Conflicting reports continue to emerge today after the Mets and Brewers scrapped a deal that would have sent center fielder Carlos Gomez to New York for right-handed pitcher Zack Wheeler and infielder Wilmer Flores.
First, reports last night from FOX's Ken Rosenthal and others said that the Mets pulled out of the prematurely reported deal due to questions about Gomez's medical records and a potentially injured hip. Today, Gomez's camp and those on the Milwaukee side of the abandoned trade are disputing the veracity of the Mets' claims regarding Gomez's health.
Gomez's agent, Scott Boras, said that Gomez has never had a hip injury, and though he had an MRI in June, "his hip structurally and tissue-wise is clean." Boras's point-of-view here is clear. His client, who stood to move to a much bigger market and a better team, has now had his value called into question just before the July 31 trading deadline.
The Brewers continue to dispute that Gomez's hip is damaged, as GM Doug Melvin says Gomez "in my mind, is healthy." Naturally, the General Manager of a team trying to trade a player whose value has now been diminished, needs to defend himself as well as Gomez.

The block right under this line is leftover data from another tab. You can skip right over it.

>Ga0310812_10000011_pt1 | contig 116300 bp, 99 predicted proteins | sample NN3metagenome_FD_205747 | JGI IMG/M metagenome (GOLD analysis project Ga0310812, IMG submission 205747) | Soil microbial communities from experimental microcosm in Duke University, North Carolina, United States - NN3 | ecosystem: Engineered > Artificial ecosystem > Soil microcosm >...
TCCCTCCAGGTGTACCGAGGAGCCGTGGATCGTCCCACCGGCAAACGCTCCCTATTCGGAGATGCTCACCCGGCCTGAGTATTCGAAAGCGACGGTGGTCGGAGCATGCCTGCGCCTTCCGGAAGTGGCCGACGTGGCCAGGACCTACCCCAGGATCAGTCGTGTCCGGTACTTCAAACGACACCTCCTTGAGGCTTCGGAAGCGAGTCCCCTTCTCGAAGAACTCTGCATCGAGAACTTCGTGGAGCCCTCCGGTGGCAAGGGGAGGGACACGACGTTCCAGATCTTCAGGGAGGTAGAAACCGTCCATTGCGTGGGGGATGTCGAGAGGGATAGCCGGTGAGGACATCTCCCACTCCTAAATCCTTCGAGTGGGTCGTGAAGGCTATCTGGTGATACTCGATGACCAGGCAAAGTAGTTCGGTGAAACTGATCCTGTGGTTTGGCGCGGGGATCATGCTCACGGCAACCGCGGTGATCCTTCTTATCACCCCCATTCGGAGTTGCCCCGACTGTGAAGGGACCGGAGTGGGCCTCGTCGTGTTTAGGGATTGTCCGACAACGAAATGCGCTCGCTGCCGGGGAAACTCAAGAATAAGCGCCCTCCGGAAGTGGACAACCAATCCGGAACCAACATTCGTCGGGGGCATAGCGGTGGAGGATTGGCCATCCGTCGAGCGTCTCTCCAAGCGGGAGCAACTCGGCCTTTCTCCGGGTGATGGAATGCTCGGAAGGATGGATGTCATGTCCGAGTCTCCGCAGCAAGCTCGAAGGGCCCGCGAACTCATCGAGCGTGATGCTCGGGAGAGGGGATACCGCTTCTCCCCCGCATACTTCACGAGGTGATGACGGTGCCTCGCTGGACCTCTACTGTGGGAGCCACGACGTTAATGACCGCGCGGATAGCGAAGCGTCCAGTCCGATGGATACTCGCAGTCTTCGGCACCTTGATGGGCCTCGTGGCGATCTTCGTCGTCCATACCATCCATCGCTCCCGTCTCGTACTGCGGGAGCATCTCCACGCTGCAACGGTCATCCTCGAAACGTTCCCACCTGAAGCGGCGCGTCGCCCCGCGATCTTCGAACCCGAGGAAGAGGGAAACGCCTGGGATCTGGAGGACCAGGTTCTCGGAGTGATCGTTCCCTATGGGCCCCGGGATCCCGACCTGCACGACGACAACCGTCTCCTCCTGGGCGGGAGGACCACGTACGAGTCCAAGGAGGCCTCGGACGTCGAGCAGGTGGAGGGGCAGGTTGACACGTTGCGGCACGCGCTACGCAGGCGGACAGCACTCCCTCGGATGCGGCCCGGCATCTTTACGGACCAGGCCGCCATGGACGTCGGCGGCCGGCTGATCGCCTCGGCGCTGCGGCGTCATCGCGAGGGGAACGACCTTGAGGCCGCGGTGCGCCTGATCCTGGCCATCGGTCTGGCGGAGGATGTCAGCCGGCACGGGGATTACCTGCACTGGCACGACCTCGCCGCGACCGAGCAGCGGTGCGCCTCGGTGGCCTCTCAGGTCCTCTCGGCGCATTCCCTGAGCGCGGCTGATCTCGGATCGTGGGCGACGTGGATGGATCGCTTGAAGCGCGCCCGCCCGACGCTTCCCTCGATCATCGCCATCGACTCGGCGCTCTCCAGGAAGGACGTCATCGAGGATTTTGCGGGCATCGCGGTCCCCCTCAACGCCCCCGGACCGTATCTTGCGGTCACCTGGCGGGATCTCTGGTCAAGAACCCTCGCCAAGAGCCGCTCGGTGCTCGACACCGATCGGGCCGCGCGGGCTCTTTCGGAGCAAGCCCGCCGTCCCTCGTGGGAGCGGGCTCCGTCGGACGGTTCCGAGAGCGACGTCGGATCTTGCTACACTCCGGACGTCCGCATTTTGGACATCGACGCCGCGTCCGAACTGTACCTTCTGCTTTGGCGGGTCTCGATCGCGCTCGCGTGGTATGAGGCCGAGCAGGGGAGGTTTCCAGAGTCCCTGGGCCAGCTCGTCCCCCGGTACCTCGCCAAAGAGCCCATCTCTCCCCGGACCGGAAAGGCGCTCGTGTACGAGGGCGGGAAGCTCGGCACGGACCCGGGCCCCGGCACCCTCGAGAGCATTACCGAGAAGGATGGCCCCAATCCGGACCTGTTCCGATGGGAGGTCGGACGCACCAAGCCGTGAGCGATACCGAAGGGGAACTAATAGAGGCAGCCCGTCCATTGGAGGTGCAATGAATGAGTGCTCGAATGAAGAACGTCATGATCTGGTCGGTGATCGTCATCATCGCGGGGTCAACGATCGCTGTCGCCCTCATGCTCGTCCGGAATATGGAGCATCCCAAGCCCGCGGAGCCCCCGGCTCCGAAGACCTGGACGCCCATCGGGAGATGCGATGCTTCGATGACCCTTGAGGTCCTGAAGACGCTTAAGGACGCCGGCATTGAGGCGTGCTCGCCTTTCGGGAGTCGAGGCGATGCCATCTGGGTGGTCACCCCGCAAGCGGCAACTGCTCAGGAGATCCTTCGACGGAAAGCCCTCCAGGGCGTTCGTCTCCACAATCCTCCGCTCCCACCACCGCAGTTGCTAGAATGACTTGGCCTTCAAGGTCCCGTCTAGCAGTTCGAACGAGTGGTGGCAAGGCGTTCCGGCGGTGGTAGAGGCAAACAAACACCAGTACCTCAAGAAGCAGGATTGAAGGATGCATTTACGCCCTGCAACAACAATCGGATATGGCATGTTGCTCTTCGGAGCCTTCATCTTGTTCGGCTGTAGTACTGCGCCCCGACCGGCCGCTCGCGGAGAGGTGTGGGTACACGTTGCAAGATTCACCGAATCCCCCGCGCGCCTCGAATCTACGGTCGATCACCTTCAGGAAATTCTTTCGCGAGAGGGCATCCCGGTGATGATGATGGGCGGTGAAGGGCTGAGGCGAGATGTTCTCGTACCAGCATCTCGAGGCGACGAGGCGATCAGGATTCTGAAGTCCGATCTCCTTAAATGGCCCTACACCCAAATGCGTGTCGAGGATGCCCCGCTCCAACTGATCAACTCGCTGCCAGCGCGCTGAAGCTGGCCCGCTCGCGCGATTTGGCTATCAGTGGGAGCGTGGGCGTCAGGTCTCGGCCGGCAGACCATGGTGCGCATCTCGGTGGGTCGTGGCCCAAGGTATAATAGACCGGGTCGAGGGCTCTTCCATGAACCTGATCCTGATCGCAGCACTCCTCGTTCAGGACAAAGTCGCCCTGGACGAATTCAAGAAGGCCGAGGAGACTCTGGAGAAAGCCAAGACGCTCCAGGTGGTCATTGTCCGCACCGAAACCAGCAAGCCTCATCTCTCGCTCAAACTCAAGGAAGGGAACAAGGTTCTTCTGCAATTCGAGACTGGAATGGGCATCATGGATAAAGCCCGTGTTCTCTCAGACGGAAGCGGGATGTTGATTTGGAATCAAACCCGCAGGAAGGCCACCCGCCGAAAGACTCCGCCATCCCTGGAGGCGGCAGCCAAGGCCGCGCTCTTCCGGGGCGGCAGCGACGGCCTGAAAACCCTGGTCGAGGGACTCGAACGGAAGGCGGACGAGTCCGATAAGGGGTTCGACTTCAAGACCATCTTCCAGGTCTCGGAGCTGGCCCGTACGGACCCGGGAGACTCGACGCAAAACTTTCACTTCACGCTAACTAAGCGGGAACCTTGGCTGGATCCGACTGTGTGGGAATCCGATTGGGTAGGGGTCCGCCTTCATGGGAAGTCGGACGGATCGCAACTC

Today, the Milwaukee Journal-Sentinel's Tom Haudricourt reports that "a source familiar with the talks on both sides" claims the driving force behind the Mets' reluctance to go ahead with the deal was "financial, not medical."
Haudricourt's story breaks down the timeline of the negotiations, claiming that the Mets only pulled out of the trade when the Brewers said they would not include money in the deal to cover Gomez's salary, which includes $9 million owed in 2016. At that point, Haudricourt, says, "the Mets came back and said they were calling off the deal over Gomez's medical records, which was their right all along."
All these sources—Boras, Melvin, and Haudricourt—are familiar with the Milwaukee side of this bizarre story, and logically, any information fed to a Milwaukee beat reporter would probably also be coming from the Brewers organization, or someone in Gomez's camp. Putting the onus for the bungled trade on the Mets, whose financial woes in recent years have been well-reported, is an easy way to redirect the narrative away from the fact that Gomez, one of the best pieces left on the trade market, and Milwaukee's most valuable player, could be damaged goods.